The list of things St John's wort can help with doesn't end there. This herb is an analgesic, astringent, antispasmodic, antimicrobial, and antidepressant. St John's antidepressant qualities are what we will focus on in this blog.

What Are The Side Effects Of Antidepressants?

As a herbal company, we have a deep love and respect for plants and the traditional use of plants to support families and health. But we also have a genuine appreciation for modern medicine and our allopathic medical practitioners. At no stage are we advocating for not utilising our medical system when you need it, particularly with mental health.

In saying that - sometimes there are side effects from medications that are not pleasant. Studies have highlighted that as many as 38% of people who take antidepressants report side effects. Many people report side effects such as;

  • Sleeplessness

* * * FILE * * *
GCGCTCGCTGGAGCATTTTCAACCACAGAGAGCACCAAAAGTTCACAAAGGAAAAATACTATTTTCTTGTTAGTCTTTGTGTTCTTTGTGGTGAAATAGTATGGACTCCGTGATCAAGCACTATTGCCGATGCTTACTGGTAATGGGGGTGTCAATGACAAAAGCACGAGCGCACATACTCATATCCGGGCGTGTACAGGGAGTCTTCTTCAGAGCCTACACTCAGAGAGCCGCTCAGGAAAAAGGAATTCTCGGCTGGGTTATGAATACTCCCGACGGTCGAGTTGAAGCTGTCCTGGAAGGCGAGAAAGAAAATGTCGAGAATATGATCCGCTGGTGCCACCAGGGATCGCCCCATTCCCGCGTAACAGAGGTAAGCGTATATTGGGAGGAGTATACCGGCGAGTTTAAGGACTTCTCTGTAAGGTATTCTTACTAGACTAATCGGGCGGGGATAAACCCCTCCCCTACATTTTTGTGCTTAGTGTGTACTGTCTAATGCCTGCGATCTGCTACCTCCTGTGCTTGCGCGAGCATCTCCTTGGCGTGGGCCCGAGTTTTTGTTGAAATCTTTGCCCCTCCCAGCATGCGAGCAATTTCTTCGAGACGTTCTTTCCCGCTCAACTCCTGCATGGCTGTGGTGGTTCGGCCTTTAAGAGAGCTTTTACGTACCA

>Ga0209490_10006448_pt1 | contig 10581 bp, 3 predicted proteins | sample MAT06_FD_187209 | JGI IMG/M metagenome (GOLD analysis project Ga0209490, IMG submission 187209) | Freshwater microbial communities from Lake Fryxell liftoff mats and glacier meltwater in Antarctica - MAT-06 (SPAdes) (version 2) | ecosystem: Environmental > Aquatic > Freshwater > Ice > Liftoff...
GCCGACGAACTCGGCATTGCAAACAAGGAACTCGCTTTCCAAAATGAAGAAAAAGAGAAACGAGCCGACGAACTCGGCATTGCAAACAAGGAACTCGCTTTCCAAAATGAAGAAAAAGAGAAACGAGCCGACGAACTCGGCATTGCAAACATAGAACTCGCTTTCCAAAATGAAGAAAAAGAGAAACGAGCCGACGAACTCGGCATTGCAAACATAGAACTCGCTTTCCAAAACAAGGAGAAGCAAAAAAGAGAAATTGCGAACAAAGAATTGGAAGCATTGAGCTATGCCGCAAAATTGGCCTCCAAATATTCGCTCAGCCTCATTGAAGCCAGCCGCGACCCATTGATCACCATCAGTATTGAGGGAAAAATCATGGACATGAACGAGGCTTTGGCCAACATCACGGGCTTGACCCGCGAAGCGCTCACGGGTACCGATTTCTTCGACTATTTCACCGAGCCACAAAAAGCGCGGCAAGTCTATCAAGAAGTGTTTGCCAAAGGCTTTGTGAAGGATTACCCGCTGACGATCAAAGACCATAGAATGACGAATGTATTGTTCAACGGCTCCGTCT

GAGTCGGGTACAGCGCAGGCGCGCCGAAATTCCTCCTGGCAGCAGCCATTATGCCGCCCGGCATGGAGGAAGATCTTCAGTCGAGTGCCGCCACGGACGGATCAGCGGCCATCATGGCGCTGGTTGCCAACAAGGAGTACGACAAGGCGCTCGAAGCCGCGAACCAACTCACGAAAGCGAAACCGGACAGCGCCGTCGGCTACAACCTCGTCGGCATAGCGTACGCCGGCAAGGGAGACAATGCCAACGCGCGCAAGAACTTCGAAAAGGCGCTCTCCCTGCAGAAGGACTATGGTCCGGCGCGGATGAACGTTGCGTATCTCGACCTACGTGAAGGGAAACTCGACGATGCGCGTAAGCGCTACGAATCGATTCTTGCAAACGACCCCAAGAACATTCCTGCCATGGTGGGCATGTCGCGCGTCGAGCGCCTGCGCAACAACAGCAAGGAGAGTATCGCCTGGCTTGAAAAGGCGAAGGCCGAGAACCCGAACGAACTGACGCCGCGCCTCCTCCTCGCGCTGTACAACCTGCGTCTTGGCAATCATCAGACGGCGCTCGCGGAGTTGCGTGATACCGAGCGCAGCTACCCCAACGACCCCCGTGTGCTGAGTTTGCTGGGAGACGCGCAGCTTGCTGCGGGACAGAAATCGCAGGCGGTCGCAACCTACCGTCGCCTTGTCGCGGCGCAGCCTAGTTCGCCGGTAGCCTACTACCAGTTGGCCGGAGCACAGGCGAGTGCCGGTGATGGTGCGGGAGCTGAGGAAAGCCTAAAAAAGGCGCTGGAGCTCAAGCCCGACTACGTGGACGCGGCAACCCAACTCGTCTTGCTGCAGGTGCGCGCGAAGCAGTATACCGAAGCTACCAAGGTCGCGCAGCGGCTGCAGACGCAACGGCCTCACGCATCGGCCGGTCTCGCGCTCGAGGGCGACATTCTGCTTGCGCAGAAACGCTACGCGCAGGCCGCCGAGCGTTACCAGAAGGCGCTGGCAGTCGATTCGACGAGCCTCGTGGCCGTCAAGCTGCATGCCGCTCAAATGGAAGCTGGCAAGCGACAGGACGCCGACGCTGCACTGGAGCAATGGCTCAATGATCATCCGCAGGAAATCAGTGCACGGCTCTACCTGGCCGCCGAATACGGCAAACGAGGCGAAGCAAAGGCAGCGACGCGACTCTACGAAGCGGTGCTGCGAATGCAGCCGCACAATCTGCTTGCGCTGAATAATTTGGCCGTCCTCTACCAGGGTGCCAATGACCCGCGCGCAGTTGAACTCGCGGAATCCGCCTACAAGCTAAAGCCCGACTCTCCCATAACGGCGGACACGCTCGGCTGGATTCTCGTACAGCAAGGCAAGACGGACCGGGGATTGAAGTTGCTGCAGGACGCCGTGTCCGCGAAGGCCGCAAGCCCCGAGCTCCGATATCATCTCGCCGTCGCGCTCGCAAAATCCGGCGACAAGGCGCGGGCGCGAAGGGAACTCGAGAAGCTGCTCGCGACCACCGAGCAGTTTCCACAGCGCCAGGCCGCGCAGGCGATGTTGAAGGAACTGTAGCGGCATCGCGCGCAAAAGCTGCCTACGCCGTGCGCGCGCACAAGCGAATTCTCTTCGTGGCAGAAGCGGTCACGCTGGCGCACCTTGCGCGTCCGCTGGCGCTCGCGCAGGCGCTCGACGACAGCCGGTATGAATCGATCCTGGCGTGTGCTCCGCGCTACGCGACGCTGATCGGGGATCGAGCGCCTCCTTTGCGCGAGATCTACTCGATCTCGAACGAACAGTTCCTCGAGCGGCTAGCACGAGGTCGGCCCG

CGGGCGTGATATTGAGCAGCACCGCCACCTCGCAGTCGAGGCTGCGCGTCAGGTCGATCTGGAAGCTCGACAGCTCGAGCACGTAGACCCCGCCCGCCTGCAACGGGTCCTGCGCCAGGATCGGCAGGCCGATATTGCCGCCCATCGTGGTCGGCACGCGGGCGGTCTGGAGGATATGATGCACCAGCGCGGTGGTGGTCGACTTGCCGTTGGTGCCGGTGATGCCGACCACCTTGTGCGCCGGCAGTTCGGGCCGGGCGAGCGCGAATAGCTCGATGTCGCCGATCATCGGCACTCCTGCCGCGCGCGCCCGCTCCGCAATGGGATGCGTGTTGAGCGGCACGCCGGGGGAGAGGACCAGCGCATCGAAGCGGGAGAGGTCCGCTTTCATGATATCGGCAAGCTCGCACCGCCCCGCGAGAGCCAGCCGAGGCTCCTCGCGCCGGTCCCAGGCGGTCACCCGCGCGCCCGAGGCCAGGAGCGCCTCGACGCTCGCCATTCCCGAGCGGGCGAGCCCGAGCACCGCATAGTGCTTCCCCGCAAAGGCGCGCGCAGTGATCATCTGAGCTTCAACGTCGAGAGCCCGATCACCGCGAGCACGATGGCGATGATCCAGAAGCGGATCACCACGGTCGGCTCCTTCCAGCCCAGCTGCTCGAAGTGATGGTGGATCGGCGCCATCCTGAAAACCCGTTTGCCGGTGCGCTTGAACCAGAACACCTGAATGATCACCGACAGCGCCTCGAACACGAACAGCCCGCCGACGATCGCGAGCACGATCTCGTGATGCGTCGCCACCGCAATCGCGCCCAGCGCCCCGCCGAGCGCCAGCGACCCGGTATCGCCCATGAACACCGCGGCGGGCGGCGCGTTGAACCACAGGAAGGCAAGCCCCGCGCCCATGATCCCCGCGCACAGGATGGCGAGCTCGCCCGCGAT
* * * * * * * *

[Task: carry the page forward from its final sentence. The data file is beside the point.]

• Issues with sexual functioning
  • Weight gain 
  • Nausea
  • Fatigue

Sometimes these symptoms may be transient as you get used to the medication and may disappear, but for others, they stick around, making things quite difficult. For those that have more pronounced symptoms, it can make them question taking antidepressants. This is where a side effect free alternative - like using St John's wort for depression - might be an option you want to explore.

When Should You Try St John's Wort For Depression?

If you have noticed that you are feeling a little down or know that your mood has changed and you want some support, you could investigate if taking Saint John’s wort for depression might be right for you. Try it for a few months to see if you notice a difference.